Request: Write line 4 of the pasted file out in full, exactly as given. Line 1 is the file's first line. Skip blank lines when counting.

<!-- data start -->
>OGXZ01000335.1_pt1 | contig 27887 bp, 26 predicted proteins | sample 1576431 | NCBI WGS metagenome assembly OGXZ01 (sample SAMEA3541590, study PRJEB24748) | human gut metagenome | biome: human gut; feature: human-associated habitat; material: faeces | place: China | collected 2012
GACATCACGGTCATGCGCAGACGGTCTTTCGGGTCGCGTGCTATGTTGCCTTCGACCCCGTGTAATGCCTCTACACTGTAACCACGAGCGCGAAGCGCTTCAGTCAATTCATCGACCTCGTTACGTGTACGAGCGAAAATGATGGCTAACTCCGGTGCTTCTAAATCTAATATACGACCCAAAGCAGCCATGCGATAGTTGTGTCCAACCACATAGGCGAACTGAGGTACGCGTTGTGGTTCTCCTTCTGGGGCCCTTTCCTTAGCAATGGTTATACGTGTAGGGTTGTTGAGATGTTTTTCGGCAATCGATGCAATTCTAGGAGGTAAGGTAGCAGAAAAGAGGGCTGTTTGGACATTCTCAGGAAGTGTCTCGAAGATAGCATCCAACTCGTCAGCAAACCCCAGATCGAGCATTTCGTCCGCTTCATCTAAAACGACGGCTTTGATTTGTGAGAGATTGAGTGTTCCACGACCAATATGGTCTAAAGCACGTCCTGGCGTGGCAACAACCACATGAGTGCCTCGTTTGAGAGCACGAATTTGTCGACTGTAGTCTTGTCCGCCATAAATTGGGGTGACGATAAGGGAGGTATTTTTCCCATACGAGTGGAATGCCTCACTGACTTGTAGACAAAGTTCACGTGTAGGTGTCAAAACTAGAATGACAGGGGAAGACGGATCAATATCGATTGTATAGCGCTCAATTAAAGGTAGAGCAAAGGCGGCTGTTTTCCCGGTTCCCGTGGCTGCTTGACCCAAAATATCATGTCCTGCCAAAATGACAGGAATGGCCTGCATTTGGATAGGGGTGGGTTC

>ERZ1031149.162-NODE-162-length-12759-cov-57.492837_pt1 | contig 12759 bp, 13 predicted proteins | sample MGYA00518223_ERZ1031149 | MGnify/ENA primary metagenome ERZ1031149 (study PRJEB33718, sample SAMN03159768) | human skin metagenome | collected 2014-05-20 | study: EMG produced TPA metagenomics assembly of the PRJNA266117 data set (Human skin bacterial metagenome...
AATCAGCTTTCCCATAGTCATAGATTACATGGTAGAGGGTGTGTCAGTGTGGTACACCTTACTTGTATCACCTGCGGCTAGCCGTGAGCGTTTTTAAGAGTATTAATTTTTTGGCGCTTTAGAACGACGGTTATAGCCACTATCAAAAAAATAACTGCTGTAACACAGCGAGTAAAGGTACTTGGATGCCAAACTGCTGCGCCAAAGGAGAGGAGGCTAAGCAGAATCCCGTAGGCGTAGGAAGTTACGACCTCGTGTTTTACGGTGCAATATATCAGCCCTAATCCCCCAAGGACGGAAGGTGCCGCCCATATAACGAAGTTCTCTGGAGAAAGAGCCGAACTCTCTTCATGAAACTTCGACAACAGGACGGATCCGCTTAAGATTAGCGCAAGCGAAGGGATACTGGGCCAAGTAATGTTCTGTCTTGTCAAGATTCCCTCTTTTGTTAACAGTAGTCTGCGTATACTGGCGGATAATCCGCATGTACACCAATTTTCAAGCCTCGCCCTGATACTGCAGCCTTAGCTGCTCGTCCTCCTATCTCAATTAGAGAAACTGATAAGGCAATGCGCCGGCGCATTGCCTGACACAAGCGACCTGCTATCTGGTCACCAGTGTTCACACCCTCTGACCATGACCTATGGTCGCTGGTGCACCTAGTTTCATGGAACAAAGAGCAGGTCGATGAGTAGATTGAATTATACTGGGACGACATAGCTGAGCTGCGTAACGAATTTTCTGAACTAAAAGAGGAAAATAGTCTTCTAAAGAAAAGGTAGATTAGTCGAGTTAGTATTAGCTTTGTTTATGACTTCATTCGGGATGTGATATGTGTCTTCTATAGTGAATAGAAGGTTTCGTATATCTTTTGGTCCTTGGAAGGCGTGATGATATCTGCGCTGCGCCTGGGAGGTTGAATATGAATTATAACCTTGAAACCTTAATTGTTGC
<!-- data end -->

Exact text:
AATCAGCTTTCCCATAGTCATAGATTACATGGTAGAGGGTGTGTCAGTGTGGTACACCTTACTTGTATCACCTGCGGCTAGCCGTGAGCGTTTTTAAGAGTATTAATTTTTTGGCGCTTTAGAACGACGGTTATAGCCACTATCAAAAAAATAACTGCTGTAACACAGCGAGTAAAGGTACTTGGATGCCAAACTGCTGCGCCAAAGGAGAGGAGGCTAAGCAGAATCCCGTAGGCGTAGGAAGTTACGACCTCGTGTTTTACGGTGCAATATATCAGCCCTAATCCCCCAAGGACGGAAGGTGCCGCCCATATAACGAAGTTCTCTGGAGAAAGAGCCGAACTCTCTTCATGAAACTTCGACAACAGGACGGATCCGCTTAAGATTAGCGCAAGCGAAGGGATACTGGGCCAAGTAATGTTCTGTCTTGTCAAGATTCCCTCTTTTGTTAACAGTAGTCTGCGTATACTGGCGGATAATCCGCATGTACACCAATTTTCAAGCCTCGCCCTGATACTGCAGCCTTAGCTGCTCGTCCTCCTATCTCAATTAGAGAAACTGATAAGGCAATGCGCCGGCGCATTGCCTGACACAAGCGACCTGCTATCTGGTCACCAGTGTTCACACCCTCTGACCATGACCTATGGTCGCTGGTGCACCTAGTTTCATGGAACAAAGAGCAGGTCGATGAGTAGATTGAATTATACTGGGACGACATAGCTGAGCTGCGTAACGAATTTTCTGAACTAAAAGAGGAAAATAGTCTTCTAAAGAAAAGGTAGATTAGTCGAGTTAGTATTAGCTTTGTTTATGACTTCATTCGGGATGTGATATGTGTCTTCTATAGTGAATAGAAGGTTTCGTATATCTTTTGGTCCTTGGAAGGCGTGATGATATCTGCGCTGCGCCTGGGAGGTTGAATATGAATTATAACCTTGAAACCTTAATTGTTGC